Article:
After Mosul victory, senior UN officials detail Iraq’s political and humanitarian needs

In East Mosul, 4,000 workers are helping clean up the city.
UNDP/ Ahmed Swadi
In East Mosul, 4,000 workers are helping clean up the city.

After Mosul victory, senior UN officials detail Iraq’s political and humanitarian needs

Senior United Nations officials today called for regional and international support to stabilize newly liberated Mosul and to create conditions for peace and development throughout Iraq.

“The historic liberation of Mosul should not conceal the fact that the road ahead is extremely challenging,” the Special Representative of the Secretary-General for Iraq, Ján Kubiš, told the Security Council.

He praised the Iraqi security forces and international partners for “an exceptional effort” to save and protect civilians during the military drive to liberate the Iraqi city from the Islamic State of Iraq and the Levant (ISIL), also known by its Arabic acronym, Daesh, and for showing a readiness to be held accountable for violations.

The effort was “in stark contrast” to ISIL, which showed “absolute disregard for human lives and civilization” by booby-trapping and destroying homes and critical monuments, indiscriminately shelling civilians, and by having civilians “butchered” by females and brainwashed children suicide bombers.

“To turn the gains of the military victory into stability, security, justice and development, the Government will have to do everything possible to give the people back their lives in security and dignity,” said Mr. Kubiš, who also heads the UN Assistance Mission for Iraq (UNAMI).

De-mining, stabilization and reconstruction efforts to allow the return of displaced people, as well as the elimination of ISIL cells and militias, are among the priorities.

He noted that the Governments of Saudi Arabia, Iran and Kuwait had confirmed their willingness to assist the Government of Prime Minister Haider Al-Abadi, and urged all of Iraq’s partners to “stay on course.”

In addition, the Iraqi Government has to work for national settlement and societal reconciliation within the country, as well as to enter into negotiations with the Kurdistan Regional Government, the UN envoy said.

ISIL would ultimately be defeated only “through inclusive solutions, addressing the grievances, needs and aspirations of the Iraqi people,” noted Mr. Kubiš.

He reiterated the UN’s commitment to facilitating the national settlement process and supporting grassroots reconciliation efforts. Also, with ISIL pushed out of Mosul and the people held by the group freed, the UN is “repositioning” its response to supporting survivors of sexual violence and helping to integrate them back into their communities. The UN is also working to ensure that children arrested for terrorism-related charges are transferred to juvenile institutions.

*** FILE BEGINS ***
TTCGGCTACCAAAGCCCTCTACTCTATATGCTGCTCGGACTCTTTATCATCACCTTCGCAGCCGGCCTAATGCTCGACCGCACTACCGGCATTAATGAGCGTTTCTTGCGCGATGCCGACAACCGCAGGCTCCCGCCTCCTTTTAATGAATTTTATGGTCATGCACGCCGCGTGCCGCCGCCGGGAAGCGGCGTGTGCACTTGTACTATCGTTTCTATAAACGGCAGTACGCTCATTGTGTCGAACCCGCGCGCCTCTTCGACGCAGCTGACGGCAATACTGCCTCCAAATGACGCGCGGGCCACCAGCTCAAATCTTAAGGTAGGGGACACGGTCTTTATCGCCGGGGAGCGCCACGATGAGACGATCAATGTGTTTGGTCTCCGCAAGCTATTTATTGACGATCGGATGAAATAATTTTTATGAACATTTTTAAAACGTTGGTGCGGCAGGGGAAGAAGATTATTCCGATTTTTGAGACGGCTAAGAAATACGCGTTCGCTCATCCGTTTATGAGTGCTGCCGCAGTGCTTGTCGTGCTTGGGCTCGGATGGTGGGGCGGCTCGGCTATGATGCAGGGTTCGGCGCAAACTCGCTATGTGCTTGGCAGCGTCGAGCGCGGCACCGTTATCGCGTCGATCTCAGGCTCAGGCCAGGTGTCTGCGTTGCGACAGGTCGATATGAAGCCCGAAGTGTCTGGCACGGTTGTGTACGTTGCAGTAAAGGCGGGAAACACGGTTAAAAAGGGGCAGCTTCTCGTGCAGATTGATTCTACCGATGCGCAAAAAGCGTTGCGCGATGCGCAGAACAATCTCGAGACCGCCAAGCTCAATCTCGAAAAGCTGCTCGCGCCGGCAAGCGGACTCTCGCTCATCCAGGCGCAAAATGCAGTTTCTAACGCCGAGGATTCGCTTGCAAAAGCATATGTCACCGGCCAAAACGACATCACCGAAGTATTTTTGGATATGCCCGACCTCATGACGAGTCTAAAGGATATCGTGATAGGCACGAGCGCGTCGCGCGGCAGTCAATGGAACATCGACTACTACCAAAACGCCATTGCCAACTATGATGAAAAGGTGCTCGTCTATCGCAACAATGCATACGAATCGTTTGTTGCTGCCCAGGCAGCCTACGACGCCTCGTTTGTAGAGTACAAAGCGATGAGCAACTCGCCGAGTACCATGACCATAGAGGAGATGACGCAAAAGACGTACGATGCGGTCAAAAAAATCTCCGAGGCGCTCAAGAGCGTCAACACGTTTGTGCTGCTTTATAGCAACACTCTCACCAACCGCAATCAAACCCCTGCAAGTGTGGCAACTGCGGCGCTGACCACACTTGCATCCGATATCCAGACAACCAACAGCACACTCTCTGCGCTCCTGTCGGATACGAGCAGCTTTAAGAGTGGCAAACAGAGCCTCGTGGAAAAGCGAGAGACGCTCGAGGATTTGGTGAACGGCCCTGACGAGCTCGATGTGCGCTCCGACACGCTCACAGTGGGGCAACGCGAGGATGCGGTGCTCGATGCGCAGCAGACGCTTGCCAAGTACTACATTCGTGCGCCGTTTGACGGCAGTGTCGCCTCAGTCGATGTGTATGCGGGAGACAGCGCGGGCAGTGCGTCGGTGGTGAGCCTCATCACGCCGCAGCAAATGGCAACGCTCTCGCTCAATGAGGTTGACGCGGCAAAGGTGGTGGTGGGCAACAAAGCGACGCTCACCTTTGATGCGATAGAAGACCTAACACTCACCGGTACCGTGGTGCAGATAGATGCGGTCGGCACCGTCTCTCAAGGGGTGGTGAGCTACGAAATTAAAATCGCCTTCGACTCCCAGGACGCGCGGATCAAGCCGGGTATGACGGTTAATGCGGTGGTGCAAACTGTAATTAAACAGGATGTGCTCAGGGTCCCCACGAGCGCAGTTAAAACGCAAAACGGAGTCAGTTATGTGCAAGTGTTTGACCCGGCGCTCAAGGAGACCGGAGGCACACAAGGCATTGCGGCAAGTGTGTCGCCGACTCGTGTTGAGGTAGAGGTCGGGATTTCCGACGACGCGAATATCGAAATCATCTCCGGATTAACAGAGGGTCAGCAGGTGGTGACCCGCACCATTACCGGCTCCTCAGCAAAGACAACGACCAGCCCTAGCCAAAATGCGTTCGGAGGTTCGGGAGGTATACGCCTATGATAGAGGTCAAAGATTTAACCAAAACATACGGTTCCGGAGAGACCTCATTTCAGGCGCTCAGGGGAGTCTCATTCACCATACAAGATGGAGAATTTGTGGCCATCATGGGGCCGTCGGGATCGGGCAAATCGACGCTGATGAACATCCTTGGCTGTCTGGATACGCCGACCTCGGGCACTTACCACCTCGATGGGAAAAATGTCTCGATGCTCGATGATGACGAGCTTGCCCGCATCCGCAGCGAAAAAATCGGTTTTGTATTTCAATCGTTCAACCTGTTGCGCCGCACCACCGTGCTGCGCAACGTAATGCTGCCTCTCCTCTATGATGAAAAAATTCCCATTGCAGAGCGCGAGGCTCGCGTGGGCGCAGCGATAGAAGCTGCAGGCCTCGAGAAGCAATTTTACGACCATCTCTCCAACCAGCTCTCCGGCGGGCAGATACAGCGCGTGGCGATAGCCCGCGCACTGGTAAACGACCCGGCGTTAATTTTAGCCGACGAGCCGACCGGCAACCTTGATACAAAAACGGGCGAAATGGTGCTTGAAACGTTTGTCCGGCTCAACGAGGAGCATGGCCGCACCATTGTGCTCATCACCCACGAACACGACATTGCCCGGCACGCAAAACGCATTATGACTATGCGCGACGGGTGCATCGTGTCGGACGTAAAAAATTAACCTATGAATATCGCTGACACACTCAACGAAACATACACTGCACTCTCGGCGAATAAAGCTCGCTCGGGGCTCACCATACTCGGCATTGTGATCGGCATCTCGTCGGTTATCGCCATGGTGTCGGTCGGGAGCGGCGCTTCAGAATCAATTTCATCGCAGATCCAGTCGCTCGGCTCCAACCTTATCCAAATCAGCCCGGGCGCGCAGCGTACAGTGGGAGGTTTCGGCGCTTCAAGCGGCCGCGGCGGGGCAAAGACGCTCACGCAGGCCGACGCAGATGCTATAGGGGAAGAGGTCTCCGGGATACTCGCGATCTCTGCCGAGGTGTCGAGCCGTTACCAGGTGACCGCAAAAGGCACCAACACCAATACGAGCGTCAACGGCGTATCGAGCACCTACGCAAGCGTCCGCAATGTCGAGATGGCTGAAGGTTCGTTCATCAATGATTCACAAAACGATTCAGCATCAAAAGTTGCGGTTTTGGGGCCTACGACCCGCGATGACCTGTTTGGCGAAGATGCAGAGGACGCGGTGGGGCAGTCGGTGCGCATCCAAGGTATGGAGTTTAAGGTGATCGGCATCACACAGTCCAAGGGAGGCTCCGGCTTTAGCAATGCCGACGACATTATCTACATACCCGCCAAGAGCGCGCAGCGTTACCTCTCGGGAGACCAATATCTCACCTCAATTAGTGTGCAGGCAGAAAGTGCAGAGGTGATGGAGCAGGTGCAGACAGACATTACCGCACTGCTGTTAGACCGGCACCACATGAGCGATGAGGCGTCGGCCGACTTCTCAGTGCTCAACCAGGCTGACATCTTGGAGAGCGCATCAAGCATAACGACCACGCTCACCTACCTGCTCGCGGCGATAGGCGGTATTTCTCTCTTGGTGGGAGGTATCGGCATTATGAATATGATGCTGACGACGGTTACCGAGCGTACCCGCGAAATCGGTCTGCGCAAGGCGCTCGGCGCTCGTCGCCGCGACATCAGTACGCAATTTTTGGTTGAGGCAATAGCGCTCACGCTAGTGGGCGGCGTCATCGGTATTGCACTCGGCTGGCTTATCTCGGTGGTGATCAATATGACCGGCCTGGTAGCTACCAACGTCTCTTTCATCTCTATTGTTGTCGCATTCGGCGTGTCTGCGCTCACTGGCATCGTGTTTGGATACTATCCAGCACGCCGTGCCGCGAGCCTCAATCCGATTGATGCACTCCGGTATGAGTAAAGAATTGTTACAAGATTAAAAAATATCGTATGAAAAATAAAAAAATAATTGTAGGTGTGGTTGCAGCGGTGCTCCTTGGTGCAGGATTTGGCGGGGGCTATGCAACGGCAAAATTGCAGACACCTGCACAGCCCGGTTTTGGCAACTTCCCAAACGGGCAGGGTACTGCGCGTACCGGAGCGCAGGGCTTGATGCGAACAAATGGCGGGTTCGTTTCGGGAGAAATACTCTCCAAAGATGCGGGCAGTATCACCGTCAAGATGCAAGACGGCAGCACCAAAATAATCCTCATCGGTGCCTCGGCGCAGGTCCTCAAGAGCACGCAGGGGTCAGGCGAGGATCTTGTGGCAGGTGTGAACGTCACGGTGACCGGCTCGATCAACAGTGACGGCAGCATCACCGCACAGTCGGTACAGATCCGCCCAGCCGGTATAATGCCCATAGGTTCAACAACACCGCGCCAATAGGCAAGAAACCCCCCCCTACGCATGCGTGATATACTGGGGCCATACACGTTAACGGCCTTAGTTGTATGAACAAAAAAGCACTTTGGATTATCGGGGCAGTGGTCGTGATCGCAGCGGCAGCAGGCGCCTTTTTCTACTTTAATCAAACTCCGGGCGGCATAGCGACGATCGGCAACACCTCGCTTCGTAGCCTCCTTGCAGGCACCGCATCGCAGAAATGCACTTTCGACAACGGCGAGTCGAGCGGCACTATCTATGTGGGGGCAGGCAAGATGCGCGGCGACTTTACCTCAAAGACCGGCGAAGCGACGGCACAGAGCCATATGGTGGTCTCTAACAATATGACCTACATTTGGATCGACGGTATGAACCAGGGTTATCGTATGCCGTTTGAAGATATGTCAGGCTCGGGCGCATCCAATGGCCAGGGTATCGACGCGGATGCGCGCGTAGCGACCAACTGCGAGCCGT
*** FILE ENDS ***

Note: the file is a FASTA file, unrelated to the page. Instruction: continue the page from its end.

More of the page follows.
‘Fighting may be over, humanitarian crisis is not’

Some 700,000 civilians have been displaced from Western Mosul, according to UN figures.

Speaking via videolink from Baghdad, UN Development Programme (UNDP) Resident Representative for Iraq Lise Grande told journalists in New York that the top priority right now is to reach civilians who might still be in Mosul’s old city.

“We believe perhaps hundreds of people are still there,” said Ms. Grande, who is also the UN’s Humanitarian Coordinator in Iraq. She noted that in the last week of fighting some 12,000 people were evacuated. The majority of them are children and the elderly, who without sufficient water or food were too weak to even walk on their own.

Triage stabilization units established right on the front lines by the UN World Health Organization (WHO) received up to 100 patients per hour, spending about 4 minutes to stabilize each patient, before passing him or her on to a field hospital.

“The fighting may be stopping but the humanitarian crisis has not,” noted Ms. Grande.

Of the 54 residential districts in western Mosul, 15 are heavily damaged, “basically flattened,” Ms. Grande said, 23 are moderately damaged and 16 neighbourhoods have light damage.

The UN estimates the costs to stabilizing these areas and making them liveable to be more than $700 million, of which $237 million would be for the moderately and lightly damaged areas and $470 million for the more destroyed neighbourhoods.

“That is double the estimate for stabilization,” Ms. Grande said, due to fighting which was “so fierce and so much worse that what anyone else experienced.”

The UN has requested nearly $1 billion in assistance to aid the people in Mosul, with a focus on re-establishing crucial services so that people can safely return home to western Mosul.

Meanwhile, in eastern Mosul, which has been liberated since January, “schools are open, businesses are thriving, the city is recovering,” said Ms. Grande.

Since the beginning of the fighting last year, about 940,000 civilians fled Mosul. Nearly all have been housed and are receiving direct assistance, an outcome that Ms. Grande called “very positive.”

The UN official attributed the ability of aid workers to stay “one step ahead” due to the UN’s early contingency planning under the Government’s leadership and a flash appeal that was 100 per cent funded; Iraqi forces’ commitment to protecting civilians during the battles; and strong civilian-military liaison communication.

She noted that an additional 100,000 civilians are expected to flee their homes by the end of this year, as Iraqi forces start to reclaim new areas in other parts of Ninewa and Anbar Governorates and in Kirkuk Governorate, where ISIL still holds territory.